Take as much out of the house as is needed to kill the 6-20% debts, but no more; set up a method of getting more money if needed.Once monthly cashflow is significantly better then it's all good.

daverobev, I only quoted the part of your post that I felt needed elaboration. This does not mean that I am criticizing your post. Please don't think I am criticizing you personally, I simply don't think a HELOC is what's best for the OP's situation. HELOC's definitely have their place, but they require a higher level of financial skill than OP currently possesses. She'll get there, I'm sure, but not just yet.

FWIW - I'm not a fan of HELOCs because they are generally not fixed rates. Also, for some folks it becomes money burning a hole in their pocket. Since the OP is just beginning to dig her way out, I think there are safer ways to accomplish it until she is steadier on her financial feet. Also, if she pulls a HELOC, DH could spend it and I'm even less sure of his spending habits at this point.


tomsang

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Re: CASE STUDY: 51 yrs old and scared!!!
« Reply #55 on: August 16, 2014, 03:01:01 PM »
FWIW - I'm not a fan of HELOCs because they are generally not fixed rates. Also, for some folks it becomes money burning a hole in their pocket. Since the OP is just beginning to dig her way out, I think there are safer ways to accomplish it until she is steadier on her financial feet. Also, if she pulls a HELOC, DH could spend it and I'm even less sure of his spending habits at this point.

So you are saying having the money sitting in the checking account is less tempting?  So when DH checks the account and sees $10k sitting there, he doesn't say we have the cash lets by an ATV/Mustang/motor home or other toy?  I would not have the money laying around earning $0. Have a HELOC ready for an emergency. Preferably an emergency is defined by both parties. So a bargain powerboat doesn't become the next bargain RV emergency.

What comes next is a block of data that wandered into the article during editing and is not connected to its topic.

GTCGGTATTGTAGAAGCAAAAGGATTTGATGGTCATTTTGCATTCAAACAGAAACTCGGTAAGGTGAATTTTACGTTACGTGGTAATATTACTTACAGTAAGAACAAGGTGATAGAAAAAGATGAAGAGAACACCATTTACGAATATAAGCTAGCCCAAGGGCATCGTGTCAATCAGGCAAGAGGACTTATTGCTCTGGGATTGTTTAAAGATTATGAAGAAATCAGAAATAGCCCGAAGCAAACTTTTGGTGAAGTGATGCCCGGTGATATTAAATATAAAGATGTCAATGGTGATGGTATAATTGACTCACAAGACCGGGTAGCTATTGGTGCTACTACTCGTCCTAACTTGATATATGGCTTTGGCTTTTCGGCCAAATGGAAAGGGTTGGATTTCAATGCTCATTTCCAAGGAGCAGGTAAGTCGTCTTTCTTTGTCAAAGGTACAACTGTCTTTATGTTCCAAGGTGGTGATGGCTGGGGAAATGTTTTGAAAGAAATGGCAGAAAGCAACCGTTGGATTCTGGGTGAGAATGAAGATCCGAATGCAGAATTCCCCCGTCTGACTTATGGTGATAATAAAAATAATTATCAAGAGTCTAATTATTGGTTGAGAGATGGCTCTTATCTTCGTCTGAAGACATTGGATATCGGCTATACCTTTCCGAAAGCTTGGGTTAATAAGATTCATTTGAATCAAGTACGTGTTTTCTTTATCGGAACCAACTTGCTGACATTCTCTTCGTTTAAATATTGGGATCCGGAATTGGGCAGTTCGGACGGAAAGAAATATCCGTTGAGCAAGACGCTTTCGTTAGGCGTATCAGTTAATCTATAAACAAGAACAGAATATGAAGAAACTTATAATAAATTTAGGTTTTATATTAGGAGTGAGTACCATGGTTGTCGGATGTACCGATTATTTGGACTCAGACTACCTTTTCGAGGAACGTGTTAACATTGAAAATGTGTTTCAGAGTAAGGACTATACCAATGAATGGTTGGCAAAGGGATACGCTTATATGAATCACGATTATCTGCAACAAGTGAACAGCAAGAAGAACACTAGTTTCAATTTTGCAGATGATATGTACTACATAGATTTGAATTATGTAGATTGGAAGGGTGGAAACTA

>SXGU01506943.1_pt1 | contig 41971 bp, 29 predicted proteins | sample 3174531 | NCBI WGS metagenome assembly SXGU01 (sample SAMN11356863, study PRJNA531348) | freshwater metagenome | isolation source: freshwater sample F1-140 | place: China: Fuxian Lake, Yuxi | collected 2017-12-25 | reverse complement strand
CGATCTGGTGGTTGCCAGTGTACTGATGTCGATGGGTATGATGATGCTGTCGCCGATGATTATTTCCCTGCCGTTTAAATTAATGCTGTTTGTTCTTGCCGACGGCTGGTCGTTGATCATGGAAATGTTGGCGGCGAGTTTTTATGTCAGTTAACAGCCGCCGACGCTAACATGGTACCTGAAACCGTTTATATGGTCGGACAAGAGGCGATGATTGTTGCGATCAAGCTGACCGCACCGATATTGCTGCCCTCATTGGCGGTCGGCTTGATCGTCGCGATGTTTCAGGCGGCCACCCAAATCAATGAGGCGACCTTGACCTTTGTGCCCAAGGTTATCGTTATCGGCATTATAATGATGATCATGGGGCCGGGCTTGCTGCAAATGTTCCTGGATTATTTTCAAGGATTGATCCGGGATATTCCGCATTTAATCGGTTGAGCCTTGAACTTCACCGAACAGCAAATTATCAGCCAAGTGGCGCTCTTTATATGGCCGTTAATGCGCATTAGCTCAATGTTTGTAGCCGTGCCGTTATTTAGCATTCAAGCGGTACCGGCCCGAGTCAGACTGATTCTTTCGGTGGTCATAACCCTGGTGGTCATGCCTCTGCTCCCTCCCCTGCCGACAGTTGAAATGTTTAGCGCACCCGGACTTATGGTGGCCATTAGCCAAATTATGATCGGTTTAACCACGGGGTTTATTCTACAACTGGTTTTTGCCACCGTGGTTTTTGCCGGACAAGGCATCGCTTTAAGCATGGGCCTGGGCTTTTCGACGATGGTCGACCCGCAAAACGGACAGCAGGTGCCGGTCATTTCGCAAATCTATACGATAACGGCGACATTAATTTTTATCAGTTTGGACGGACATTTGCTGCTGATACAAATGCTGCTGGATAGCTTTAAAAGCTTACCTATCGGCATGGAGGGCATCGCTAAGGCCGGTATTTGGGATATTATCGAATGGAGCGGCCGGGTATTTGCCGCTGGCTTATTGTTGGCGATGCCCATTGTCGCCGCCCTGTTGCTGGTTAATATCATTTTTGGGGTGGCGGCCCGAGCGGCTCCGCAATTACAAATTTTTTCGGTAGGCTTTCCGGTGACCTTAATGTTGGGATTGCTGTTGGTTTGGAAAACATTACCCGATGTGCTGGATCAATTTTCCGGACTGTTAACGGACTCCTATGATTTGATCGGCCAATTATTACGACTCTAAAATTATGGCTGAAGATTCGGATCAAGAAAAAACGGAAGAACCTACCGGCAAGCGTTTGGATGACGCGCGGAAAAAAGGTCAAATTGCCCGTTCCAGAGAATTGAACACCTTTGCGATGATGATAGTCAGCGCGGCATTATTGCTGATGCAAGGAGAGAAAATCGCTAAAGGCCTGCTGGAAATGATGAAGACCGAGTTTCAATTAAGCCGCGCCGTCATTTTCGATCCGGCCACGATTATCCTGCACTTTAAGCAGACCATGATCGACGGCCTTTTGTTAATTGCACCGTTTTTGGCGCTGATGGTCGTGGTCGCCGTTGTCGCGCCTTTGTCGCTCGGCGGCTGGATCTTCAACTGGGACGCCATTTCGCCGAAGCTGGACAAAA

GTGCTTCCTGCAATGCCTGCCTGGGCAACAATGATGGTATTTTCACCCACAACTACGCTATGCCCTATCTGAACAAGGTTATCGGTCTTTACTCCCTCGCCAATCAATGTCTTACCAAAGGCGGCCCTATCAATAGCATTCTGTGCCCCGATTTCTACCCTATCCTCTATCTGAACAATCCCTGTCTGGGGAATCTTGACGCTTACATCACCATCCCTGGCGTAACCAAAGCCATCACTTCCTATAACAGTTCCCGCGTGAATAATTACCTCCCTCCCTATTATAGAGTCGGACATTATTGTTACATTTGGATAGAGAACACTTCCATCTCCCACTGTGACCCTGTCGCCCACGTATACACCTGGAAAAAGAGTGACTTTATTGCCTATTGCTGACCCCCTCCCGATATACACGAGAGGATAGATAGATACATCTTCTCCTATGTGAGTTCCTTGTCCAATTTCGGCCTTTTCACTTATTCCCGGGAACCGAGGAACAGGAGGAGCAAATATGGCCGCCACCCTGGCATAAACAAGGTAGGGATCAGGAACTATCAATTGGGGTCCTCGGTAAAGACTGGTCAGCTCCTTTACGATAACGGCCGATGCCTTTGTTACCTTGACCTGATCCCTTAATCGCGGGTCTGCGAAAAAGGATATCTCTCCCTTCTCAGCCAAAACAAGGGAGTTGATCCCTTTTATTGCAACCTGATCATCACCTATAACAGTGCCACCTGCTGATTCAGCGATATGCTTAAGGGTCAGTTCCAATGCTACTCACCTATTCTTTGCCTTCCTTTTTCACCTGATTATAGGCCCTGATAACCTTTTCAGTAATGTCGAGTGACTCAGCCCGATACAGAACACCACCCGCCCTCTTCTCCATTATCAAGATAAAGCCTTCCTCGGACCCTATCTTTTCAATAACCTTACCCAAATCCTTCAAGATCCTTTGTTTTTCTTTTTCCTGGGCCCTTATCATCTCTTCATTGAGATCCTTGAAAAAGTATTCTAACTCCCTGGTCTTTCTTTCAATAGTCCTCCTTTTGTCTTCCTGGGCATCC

Dicey

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Re: CASE STUDY: 51 yrs old and scared!!!
« Reply #56 on: August 16, 2014, 03:11:42 PM »
tomsang - Where do you see that OP has 10k in her checking account? Perhaps I missed something obvious, but I am replying to her specific situation, not disparaging HELOCs in general.

backyardfeast

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Re: CASE STUDY: 51 yrs old and scared!!!
« Reply #57 on: August 16, 2014, 03:36:45 PM »
Hi Silverfox,

Lots of great advice here, and I'll add my voice to those who say Don't Panic, you have time to work this out with some work and attention.

Just wanted to add, given that no one else has mentioned it, that your highest interest debt right now, the credit cards, don't have to stay at the rates you have.  Obviously, you want to pay them off quickly, but you can't lose by either calling your card companies and asking them to reduce your rates, telling them that you have received a 0% financing offer and asking them to match it, or doing a balance transfer to a card offer that has a low rate.  There is lots of info out there on doing the transfer game if you do a little googling.

I think you are doing exactly the right thing by researching your options for the big decisions, taking time to get DH on board, and going after the low hanging fruit now while you gain some data about your spending habits.  In the meantime, getting those rates down could be as simple as a phone call, and provide some short term relief, even if it's just psychological.  If you were set to pay these off in a month or two, it wouldn't be worth the hassle, but it could give you some of the breathing room you need.

We've paid off a lot of debt at 0-1% interest, and it also makes things like the re-fi seem less urgent, because the HELOC or mortgage rate stops being lower than the cc rate.

Just a small step to consider in the bigger picture.  Good luck!

daverobev

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Re: CASE STUDY: 51 yrs old and scared!!!
« Reply #58 on: August 16, 2014, 04:27:02 PM »
tomsang - Where do you see that OP has 10k in her checking account? Perhaps I missed something obvious, but I am replying to her specific situation, not disparaging HELOCs in general.

That is the theoretical emergency fund, pulled from the house's equity.

In reply to your comment to me - fair enough, as long as OP gets their debt under control so they are helping themselves rather than the banks... I'm somewhat of an optimiser, but I totally agree that 'better and workable for the OP' is better than 'perfect but incomprehensible to them'!

tomsang

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Re: CASE STUDY: 51 yrs old and scared!!!